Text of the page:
Backpacks We All Carry


While hiking over the wild river trail, I crossed over leaves, sticks, and (surely) ticks and snakes. I stopped to give two thirsty passer-byers water bottles from my backpack. My load became much lighter. As I plodded on, I wondered if God might not give each of us a backpack at birth. Some, I thought, might arrive with heavy river stones in their backpacks from the very beginning of time (karma).

As we live life and tackle problems, overcome addictions, begin new and better habits, help others, reach goals and forgive our fellow travelers (and even give some rocks back to God), our loads seemingly become lighter. For others, maybe there’s nothing in the backpacks given us at birth and they’re light as a feather. Only our journeys can fill them. That, too, is karma.

Those of us that find our backpacks empty early on might not start filling them up until much later in life. I’m not sure what is better: “Do you want to suffer now or later on?” Those seem to be our choices as we will all suffer at some point. Because we’re human.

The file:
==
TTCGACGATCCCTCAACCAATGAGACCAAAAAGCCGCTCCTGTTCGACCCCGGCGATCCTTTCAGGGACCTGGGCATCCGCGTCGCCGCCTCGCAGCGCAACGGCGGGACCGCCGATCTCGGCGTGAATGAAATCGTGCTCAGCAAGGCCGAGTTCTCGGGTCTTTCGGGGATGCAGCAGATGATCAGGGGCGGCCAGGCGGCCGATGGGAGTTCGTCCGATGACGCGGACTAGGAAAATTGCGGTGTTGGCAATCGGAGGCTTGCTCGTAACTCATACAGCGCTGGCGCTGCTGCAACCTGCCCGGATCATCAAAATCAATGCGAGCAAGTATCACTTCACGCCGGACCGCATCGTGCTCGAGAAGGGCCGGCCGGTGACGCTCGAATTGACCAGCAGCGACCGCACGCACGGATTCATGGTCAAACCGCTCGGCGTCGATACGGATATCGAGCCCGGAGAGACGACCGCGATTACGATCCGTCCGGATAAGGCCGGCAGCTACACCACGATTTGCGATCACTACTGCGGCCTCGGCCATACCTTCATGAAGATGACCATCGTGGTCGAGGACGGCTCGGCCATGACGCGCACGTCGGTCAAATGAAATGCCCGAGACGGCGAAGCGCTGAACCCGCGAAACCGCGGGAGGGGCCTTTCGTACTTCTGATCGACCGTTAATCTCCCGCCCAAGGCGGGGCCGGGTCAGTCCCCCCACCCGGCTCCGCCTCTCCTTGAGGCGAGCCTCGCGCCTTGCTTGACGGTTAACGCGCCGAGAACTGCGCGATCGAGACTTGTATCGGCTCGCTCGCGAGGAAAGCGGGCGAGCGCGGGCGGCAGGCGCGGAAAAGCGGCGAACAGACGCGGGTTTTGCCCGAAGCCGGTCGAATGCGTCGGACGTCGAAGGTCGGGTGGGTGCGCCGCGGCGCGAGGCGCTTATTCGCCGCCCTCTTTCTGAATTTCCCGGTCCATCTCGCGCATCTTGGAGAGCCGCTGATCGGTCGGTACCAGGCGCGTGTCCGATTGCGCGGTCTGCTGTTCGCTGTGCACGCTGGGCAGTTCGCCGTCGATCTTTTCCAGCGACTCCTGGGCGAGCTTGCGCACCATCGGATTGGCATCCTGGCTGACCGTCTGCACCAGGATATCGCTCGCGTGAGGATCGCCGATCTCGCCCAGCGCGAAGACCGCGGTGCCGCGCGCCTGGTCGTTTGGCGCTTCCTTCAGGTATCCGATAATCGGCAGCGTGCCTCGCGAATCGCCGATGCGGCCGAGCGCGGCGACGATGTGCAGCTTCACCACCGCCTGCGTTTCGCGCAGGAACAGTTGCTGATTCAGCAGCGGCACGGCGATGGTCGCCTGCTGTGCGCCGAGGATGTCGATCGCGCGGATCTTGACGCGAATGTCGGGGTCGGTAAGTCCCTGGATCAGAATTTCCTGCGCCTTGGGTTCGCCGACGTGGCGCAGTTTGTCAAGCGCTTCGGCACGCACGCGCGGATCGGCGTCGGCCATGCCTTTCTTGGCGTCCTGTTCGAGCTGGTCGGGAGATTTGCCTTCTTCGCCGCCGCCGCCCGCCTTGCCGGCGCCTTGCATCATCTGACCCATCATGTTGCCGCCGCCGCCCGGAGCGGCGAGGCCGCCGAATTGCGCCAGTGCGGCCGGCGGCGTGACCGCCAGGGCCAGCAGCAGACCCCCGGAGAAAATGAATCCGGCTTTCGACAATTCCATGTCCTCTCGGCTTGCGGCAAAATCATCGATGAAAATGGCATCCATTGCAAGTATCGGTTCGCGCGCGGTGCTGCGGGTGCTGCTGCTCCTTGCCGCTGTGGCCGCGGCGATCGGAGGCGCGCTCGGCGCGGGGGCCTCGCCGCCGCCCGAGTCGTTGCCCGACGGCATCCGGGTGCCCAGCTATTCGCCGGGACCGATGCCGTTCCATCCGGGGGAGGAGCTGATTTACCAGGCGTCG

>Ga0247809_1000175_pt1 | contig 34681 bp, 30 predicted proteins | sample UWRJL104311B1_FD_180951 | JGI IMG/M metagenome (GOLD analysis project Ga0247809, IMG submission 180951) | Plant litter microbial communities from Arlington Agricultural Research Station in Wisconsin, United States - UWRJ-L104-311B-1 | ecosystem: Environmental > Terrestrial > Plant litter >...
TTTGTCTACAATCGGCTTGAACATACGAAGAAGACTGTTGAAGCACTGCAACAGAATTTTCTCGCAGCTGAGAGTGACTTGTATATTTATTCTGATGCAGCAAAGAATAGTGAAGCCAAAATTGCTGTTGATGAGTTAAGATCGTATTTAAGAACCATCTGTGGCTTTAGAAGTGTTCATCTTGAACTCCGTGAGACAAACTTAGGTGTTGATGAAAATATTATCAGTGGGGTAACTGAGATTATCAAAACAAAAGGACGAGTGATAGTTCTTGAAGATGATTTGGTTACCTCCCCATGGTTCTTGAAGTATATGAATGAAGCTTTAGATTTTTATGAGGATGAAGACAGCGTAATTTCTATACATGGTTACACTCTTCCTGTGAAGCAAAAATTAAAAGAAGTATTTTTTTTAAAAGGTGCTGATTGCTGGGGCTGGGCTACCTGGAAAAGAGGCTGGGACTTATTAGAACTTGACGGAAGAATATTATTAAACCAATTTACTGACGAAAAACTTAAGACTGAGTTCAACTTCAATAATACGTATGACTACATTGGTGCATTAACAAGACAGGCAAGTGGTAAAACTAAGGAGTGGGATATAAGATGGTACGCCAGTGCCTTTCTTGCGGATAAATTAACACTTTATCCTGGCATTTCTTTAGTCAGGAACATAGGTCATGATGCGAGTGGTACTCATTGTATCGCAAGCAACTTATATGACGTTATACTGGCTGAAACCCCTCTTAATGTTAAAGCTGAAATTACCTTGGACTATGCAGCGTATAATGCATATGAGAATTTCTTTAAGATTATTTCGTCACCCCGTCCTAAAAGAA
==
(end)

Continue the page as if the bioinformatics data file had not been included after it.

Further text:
Since some of us had light backpacks given to us at birth, we had beautiful, magical childhoods. We had love and safety and enough money. But when death hits our families, when lovers and friends move on, and when passions fade and nothing new finds its way in, those loads can become so heavy that there seems to be no way to hoist ourselves up. We have entered “the darkness” and it’s foreign to us virgins. We go off kilter. We dive deep. We get lost. But we’re older and shouldn’t we know better?

I can’t give you a magical way out and tell you how to lighten your load. You have to find that out for yourself and, my dear, I’m still looking, though I found a once-heavy backpacker to follow.

©Lori Ziegelmeyer



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